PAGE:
What I particularly liked about the movie was that Morgan Freeman’s character made tough choices. Every hour he chose to pursue the bucket list was an hour he chose to be away from his family. He went and did what he wanted to do in spite of the guilt. The movie takes the position that he chose well, that his time away enriched the time he spent with his family when he returned. I found that hopeful, if not entirely realistic.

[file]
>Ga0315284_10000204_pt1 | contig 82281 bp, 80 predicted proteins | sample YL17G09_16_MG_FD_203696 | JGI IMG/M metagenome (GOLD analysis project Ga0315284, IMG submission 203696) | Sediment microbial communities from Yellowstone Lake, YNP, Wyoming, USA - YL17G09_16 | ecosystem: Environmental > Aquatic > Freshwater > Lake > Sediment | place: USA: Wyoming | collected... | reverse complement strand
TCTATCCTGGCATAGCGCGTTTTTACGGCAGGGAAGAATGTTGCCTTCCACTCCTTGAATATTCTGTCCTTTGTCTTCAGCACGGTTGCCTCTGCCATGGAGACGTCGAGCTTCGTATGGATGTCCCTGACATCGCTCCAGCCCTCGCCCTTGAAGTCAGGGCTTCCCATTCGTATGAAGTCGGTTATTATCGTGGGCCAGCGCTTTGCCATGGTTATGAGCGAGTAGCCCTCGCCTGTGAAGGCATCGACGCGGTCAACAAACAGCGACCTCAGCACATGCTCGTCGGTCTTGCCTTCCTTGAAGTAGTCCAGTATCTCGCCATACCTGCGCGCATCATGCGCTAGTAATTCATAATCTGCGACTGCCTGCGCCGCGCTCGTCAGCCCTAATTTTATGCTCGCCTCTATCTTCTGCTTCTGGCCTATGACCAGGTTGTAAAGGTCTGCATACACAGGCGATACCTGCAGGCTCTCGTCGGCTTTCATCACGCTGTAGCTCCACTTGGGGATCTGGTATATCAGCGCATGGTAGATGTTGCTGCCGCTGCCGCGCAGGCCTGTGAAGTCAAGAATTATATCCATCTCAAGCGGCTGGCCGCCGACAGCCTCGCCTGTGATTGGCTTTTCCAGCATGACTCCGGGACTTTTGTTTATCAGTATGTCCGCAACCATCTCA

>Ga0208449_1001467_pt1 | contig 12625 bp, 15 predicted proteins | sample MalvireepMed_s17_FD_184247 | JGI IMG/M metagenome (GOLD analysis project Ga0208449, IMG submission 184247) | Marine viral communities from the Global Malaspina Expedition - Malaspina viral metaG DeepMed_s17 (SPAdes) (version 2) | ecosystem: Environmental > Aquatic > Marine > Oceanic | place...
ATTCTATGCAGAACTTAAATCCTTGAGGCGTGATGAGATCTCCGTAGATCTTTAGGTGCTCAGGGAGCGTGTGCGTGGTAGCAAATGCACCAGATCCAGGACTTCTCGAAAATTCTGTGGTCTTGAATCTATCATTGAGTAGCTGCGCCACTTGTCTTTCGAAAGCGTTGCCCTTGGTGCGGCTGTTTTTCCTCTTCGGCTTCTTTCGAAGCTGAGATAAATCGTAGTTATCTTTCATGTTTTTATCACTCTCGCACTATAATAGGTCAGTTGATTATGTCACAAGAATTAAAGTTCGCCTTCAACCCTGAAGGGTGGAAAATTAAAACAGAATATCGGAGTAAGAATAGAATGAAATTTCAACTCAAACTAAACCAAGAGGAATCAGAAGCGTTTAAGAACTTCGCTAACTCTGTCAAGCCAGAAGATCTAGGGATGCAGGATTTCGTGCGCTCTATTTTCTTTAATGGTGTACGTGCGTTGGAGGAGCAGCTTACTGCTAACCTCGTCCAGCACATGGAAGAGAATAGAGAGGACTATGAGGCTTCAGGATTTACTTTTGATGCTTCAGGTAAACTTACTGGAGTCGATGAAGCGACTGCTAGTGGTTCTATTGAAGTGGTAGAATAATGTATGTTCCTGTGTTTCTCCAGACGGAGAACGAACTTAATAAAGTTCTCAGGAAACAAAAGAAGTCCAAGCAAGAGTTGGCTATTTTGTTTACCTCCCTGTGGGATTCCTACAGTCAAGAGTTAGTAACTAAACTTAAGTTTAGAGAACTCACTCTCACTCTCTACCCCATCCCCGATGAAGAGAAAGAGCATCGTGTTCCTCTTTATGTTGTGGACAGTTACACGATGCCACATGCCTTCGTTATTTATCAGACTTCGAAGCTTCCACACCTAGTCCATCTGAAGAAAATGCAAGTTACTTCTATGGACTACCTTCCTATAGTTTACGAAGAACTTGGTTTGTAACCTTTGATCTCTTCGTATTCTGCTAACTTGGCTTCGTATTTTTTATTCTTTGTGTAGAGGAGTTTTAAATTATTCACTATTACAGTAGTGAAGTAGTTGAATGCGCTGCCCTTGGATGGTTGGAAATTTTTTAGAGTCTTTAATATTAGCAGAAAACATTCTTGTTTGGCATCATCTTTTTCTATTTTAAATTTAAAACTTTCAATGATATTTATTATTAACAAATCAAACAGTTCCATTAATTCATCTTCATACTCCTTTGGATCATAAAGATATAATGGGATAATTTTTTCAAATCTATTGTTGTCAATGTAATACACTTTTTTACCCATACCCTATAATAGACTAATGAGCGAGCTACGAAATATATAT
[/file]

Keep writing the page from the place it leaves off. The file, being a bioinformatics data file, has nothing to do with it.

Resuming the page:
In some ways, this movie was the antidote to It’s A Wonderful Life, a movie I detest, in spite of Jimmy Stewart. The bucket takes the all-or-nothing view of life and tips it over, reminding us that there are lots of turning points, lots of choices, that there is not just one alternative future ahead of us. Clarence doesn’t show what would have happened had George gone to Europe, just what would have happened if George had never existed at all.
My bucket list? I don’t have one. I just hope to live each day well.